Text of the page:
Monthly Archives: February 2009

The main reason organizations don’t realize maximum output from their capacity is that planning and execution behavior is not aligned with the global purpose of the organization. There are two behaviors that account for this misalignment.  They are:

  • Over-production; Making more than the customer (or the next step) requires. Usually manifested as batching behaviors and
  • Releasing work too early into the system (allowing overproduction); resulting in high work in process inventory.

These two deeply embedded behaviors are the result of management’s beliefs about the proper way to deploy resources to the work. There are countless policies, procedures and measurements that reinforce the erroneous idea that in order to manage well means to keep workers and/or machines producing as much as possible, as fast as possible. We have been taught that idle resources are major waste. Those that have implemented ToC (and Lean) realize this thinking is fundamentally flawed.

Managers must change their processes, policies and measurements to reinforce behaviors that lead to more flow, not greater resource efficiency. The very nature of efficiency must be redefined, from the resource level to the system level, from individual production to system production.

How do you get managers to realize that this deeply held definition of efficiency (the sum of local improvements is equal to improving the system as a whole) is leading to shortages of capacity?  It’s  not a small task.  The thinking is institutional; managers are not even aware of this hidden assumption. Beyond the realization that the assumption is wrong, how do you get changes in behavior? Despite conventional wisdom, behavioral research demonstrates that people don’t necessarily act from the beliefs they have, but from the reinforcements they receive. Therefore, in order to get people to change behavior, you must not only find the erroneous assumption(s) and kill it, you must also identify the reinforcement mechanisms that drive the undesirable behaviors and change those, too.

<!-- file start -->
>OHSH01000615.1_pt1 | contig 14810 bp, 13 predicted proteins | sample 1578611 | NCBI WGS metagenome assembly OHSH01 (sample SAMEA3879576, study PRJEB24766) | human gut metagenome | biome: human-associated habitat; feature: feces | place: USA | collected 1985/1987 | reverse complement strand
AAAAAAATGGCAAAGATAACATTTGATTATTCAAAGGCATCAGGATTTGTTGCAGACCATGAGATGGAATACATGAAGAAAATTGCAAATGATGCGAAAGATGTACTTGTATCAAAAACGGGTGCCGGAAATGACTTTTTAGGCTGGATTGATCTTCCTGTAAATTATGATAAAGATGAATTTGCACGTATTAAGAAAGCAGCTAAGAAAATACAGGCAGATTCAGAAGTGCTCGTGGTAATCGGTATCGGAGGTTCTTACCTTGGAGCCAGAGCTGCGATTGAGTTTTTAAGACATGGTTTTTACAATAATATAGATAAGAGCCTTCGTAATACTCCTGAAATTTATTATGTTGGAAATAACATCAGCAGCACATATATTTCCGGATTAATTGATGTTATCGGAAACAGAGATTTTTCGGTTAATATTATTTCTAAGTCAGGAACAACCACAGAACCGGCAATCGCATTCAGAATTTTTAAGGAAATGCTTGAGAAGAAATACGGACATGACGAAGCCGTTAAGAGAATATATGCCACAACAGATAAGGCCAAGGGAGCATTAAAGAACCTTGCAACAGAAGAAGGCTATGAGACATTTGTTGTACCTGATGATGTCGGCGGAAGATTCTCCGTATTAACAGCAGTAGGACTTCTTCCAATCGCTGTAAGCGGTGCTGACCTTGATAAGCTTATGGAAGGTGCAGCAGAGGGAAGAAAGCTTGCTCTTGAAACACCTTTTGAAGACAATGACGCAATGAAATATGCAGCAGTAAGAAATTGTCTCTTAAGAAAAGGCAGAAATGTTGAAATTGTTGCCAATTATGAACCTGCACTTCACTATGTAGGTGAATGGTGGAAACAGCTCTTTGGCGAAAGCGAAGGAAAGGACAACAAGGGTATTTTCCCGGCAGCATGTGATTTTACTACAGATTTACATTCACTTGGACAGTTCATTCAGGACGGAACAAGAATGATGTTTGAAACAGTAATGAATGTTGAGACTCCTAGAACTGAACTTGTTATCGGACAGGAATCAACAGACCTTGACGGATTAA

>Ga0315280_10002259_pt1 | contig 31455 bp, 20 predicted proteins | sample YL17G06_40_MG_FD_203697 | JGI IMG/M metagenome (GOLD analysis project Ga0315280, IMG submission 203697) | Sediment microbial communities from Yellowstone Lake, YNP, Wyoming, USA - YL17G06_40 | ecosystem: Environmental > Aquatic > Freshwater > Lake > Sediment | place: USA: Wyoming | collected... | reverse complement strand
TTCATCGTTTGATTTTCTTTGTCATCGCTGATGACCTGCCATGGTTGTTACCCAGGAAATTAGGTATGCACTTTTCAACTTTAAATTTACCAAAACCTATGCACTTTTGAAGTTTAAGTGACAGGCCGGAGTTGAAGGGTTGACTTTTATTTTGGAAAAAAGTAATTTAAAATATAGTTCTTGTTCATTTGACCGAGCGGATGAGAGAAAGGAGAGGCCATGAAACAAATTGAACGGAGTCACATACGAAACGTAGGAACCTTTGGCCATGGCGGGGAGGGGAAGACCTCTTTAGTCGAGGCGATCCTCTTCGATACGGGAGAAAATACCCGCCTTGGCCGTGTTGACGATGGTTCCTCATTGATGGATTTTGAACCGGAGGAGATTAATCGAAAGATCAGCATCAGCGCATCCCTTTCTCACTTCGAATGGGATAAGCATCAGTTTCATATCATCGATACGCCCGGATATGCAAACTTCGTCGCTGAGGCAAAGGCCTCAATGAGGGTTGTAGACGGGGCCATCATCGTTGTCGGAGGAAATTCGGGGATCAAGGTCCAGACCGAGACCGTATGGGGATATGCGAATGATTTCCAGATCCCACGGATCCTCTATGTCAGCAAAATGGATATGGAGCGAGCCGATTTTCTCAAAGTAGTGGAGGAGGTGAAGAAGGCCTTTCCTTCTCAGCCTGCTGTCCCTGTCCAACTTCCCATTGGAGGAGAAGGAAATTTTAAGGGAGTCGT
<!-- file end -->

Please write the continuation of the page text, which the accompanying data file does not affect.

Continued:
Many companies think they at capacity because their delivery performance is suffering. This is a logical conclusion, but most organizations waste at least 20% (I think it’s really closer to 50%, but I’m being conservative) of their available capacity through synchronization mistakes and poor policy choices . Managers must remember that the output a system generates is a function of how resources are managed, not just the total number resources it owns.  To find this lost production capacity, managers often use lean manufacturing techniques to increase their output. However, when applying these techniques the results are uncertain. A recent study (see related article on this blog) demonstrated that only 2% of companies implementing lean techniques fully achieve their objectives and less than a quarter (24%) achieve significant results.

While Value Stream Mapping looks at behavior, it doesn’t look at the causes of the behavior.  It does not identify the root causes for organizations losing output from their capacity.  Without eliminating the causes for behaviors, you cannot eliminate them.  For example, you cannot stop people from eating unless you can eliminate the cause of it – hunger.  You can remove the food to prevent people from eating, but once food appears, they’ll eat again.  In the same way, we must address the behavioral causes for lost capacity and create new reinforcements for the correct behaviors.

With a few changes focused on identifying the causes of behavior, you can improve the results of your VSM efforts.

  • Create a process map of the value creation process
  • Identify excess and shortages of inventory
  • Identify the behaviors that create the inventory, delay and shortages
  • Identify the formal behavior reinforcement mechanisms
  • Identify the informal reinforcement mechanisms
  • Identify process activity errors that waste capacity
  • Assess information quality for decision making
  • Assess decision processes for downstream impact

To make the most of the system’s capacity one must ensure management is reinforcing behaviors that maximize flow. Flow behaviors are most often blocked by local efforts to achieve high efficiency, but there are deeper manifestations of the efficiency concept that must be identified and rooted out before a process can be transformed.

By modifying the existing tools of process mapping and value stream mapping, one can get an understanding of the main behaviors that hide system capacity. This can result in an early stage transition from efficiency behaviors to flow behaviors, providing a systems level guide to process capability and development of the “to-be” state of the value creation process. By increasing the understanding of current capacity utilization and finding the behaviors that block systems level improvement, one can reduce the capital risk associated with adding additional fulfillment infrastructure.

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